You should not pay any part of the purchase price without having a sale agreement or other form of contract in place. A simple sale agreement is the only document required for purchase. However, this is legally binding and should only be signed when all reasonable due diligence on both the property and verification of seller’s ownership have been undertaken and all negotiations completed. If you are purchasing on the secondary market it is advisable that the deposit should be held by the broker or your lawyer in escrow pending transfer.

Verification of ownership and property details

Your due diligence should include verification of the seller’s ownership of the property and his ability to on-sell the property to you, inspection of the property and verification of the size and other particulars of the property, identify the warranties to be assigned to you at the time of purchase and whether the property is currently tenanted, because by law the sale is subject to tenancy rights. In respect of off-plan sales additional due diligence in relation to the developer, construction progress and his ability to complete the project should be undertaken. It is also important to have a construction linked payment plan rather than having the liability to make payment on specific dates to the seller.

It is also very important to accurately determine if the property you intend to purchase has existing finance, and from which lender as the seller’s existing mortgage has to be cancelled before the property can be transferred into your name. It is also advisable to have professional assistance with the due diligence and purchasing process, though this is not a formal requirement in Abu Dhabi.

In 2005, regulations were introduced in relation to registration of real property and a department under the name of “Property Registration Department” was established at Abu Dhabi Municipality. All dispositions will be recorded in your name in the Real Estate register maintained by the said department. Such registration shall be evidenced by issuance of a registration certificate/ title deed.

Abu Dhabi laws do recognize the right for mortgages to be created (over property and property rights inside and outside the Investment Zones) and requires the registrar to record these on the land register maintained by Abu Dhabi Municipality.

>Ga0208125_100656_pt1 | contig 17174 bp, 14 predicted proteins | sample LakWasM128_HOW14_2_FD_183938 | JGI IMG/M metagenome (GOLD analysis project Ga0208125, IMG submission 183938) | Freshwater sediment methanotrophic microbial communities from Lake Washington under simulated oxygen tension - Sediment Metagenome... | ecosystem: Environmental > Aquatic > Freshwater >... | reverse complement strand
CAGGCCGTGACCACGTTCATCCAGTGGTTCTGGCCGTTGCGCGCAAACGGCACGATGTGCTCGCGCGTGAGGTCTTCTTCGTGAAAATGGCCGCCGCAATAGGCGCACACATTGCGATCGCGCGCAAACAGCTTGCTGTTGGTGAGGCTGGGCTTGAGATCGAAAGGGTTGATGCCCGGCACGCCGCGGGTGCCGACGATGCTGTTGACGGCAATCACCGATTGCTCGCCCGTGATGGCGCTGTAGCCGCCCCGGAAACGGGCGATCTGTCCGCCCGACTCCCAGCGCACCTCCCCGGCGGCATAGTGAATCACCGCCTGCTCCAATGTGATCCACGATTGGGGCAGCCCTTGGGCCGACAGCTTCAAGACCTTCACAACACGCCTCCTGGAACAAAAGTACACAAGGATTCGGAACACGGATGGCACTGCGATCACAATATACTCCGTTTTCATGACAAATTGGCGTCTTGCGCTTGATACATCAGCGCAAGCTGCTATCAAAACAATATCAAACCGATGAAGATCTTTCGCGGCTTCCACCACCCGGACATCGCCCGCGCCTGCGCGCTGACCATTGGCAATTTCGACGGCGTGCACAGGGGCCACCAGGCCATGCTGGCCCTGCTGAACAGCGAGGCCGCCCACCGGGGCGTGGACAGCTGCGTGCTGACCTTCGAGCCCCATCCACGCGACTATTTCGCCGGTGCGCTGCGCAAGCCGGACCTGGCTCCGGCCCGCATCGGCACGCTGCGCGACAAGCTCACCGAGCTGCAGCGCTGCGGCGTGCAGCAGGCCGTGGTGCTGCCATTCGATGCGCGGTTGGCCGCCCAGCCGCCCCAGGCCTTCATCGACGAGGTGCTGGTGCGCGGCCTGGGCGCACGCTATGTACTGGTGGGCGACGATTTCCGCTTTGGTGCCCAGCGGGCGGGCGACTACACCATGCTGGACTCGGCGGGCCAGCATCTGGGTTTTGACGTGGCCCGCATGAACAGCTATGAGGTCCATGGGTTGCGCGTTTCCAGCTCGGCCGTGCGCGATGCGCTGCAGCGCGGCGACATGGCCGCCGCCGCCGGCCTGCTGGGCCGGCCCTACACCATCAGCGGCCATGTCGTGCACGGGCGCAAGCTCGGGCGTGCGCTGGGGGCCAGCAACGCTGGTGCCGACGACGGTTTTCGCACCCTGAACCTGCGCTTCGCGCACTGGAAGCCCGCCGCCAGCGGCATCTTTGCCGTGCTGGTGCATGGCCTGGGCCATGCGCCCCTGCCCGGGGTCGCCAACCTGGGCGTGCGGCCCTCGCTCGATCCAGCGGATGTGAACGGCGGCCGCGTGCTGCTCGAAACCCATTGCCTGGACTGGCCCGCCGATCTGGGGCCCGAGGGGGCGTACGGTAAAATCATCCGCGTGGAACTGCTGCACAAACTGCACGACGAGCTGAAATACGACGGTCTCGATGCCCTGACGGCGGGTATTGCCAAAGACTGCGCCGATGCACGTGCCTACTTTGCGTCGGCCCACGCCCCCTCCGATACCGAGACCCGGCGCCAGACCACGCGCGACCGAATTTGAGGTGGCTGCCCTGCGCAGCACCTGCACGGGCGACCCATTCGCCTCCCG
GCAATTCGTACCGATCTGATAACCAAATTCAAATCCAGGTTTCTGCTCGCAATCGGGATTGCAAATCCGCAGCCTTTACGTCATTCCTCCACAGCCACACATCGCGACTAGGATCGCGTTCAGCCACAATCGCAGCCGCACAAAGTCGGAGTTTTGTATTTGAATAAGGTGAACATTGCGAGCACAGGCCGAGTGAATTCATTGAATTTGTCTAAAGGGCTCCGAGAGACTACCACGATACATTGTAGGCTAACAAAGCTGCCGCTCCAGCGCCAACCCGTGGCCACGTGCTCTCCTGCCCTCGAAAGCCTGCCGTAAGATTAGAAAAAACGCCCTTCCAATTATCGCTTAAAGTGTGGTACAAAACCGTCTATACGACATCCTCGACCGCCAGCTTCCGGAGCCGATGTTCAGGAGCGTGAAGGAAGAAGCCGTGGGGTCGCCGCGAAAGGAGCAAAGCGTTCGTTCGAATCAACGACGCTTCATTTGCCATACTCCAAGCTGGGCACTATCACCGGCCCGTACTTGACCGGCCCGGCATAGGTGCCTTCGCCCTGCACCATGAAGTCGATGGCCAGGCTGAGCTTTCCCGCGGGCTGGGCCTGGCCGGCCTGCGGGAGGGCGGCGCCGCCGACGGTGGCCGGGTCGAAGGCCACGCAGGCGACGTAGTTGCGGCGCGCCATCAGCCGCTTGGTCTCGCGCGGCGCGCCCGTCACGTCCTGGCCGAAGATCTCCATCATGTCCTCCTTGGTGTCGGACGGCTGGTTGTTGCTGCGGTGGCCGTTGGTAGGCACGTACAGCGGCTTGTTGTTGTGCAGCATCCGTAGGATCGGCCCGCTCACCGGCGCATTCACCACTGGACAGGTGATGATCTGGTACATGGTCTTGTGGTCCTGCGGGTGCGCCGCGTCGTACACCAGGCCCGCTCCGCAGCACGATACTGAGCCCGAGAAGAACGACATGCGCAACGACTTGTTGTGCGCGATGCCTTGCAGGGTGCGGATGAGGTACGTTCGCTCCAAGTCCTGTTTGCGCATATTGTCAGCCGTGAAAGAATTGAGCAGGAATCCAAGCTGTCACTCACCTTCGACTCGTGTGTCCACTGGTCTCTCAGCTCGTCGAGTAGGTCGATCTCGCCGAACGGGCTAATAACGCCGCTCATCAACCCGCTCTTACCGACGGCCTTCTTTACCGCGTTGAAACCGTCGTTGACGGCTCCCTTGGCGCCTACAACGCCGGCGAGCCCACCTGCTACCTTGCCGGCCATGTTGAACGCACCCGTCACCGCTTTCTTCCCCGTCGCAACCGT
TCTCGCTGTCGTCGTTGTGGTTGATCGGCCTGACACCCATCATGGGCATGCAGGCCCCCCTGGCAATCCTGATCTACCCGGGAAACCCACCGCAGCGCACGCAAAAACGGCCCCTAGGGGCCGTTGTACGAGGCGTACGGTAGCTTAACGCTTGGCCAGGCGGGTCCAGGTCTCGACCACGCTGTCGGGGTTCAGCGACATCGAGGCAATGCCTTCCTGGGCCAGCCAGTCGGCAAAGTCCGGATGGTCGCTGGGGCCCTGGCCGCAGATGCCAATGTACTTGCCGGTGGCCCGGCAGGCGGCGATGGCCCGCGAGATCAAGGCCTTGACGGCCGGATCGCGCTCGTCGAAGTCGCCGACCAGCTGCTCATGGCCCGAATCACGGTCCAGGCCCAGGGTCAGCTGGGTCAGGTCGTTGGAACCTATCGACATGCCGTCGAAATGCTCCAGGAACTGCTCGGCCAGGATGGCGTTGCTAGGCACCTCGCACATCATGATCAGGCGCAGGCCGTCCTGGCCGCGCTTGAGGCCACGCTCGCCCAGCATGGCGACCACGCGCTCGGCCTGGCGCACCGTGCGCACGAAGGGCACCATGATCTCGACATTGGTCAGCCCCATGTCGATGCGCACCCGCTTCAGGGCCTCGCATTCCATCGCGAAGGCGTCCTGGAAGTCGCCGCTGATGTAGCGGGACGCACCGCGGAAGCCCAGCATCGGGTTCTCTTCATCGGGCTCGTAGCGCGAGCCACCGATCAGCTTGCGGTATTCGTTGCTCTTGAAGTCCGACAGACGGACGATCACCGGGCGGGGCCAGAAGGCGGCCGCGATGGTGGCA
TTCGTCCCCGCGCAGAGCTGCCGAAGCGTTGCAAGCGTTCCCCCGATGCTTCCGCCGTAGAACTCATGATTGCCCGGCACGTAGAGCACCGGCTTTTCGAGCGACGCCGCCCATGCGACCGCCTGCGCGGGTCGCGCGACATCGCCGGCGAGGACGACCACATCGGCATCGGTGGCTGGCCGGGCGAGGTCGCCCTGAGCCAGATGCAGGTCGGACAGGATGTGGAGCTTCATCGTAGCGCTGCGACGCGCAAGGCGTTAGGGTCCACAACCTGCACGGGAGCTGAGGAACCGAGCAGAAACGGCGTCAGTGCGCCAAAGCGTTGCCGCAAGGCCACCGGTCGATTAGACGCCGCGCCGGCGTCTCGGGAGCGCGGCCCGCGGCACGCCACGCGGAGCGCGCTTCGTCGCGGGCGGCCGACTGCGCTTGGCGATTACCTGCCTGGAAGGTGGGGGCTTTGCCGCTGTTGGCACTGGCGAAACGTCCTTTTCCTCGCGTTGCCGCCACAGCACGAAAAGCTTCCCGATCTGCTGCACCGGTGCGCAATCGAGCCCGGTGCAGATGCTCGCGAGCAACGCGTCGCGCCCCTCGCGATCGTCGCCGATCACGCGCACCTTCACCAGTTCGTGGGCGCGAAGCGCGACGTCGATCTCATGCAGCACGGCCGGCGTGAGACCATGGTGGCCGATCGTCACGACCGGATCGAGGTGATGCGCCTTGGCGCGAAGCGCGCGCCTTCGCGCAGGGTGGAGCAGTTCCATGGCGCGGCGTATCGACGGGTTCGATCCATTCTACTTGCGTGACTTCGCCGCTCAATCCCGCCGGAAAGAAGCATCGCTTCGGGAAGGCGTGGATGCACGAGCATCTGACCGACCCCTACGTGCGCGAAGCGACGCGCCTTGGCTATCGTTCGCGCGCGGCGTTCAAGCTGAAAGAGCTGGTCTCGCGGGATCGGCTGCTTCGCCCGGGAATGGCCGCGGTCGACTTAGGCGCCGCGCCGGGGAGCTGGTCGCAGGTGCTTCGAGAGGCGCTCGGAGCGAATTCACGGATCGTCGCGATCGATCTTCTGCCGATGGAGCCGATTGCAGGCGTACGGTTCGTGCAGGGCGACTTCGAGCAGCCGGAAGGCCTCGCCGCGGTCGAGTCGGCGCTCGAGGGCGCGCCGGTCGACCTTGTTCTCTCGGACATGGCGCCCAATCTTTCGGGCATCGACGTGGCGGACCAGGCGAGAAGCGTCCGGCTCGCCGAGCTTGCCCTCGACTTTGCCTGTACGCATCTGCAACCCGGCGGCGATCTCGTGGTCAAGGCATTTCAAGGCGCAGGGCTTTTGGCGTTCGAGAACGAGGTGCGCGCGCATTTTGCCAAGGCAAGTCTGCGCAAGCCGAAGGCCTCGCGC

Under Abu Dhabi laws there is a clear requirement that every deed creating, transferring or extinguishing real property rights, (including leases with a term exceeding 4 years) is required to be registered. Failure to have such registration would render such rights ineffective. For further information regarding documents required, registration procedures and applicable fees you may consult the Abu Dhabi City Municipality website.

The above information relates to property ownership in the Emirate of Abu Dhabi. Abu Dhabi is one of the seven Emirates of the United Arab Emirates. The other Emirates, namely Dubai, Fujairah, Ras Al Khaimah, Ajman, Sharjah and Umm Al Quwain, each have their own unique property laws and procedures applicable to property ownership in their respective Emirate.

We recommend you seek professional advice prior to investment and purchase of freehold property in Abu Dhabi or in any of the other Emirates of the UAE. If you have, however, purchased a property and are encountering difficulties, you should seek qualified independent legal advice on your rights and methods of redress.

ABOUT THE AUTHOR:  Ashraf El Motei, managing partner of Motei & Associates. As part of his commercial litigation practice, Ashraf advises multinational Dubai based companies on contentious issues arising out of commercial contracts and cross border transactions including commercial agency, franchise, distributorships agreements, trade contracts and private equity. Ashraf will always consider alternative methods of disputes resolution and has succeeded in reaching amicable settlements in numerous disputes.

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Disclaimer: While every effort has been made to ensure the accuracy of this publication, it is not intended to provide legal advice as individual situations will differ and should be discussed with an expert and/or lawyer. For specific technical or legal advice on the information provided and related topics, please contact the author.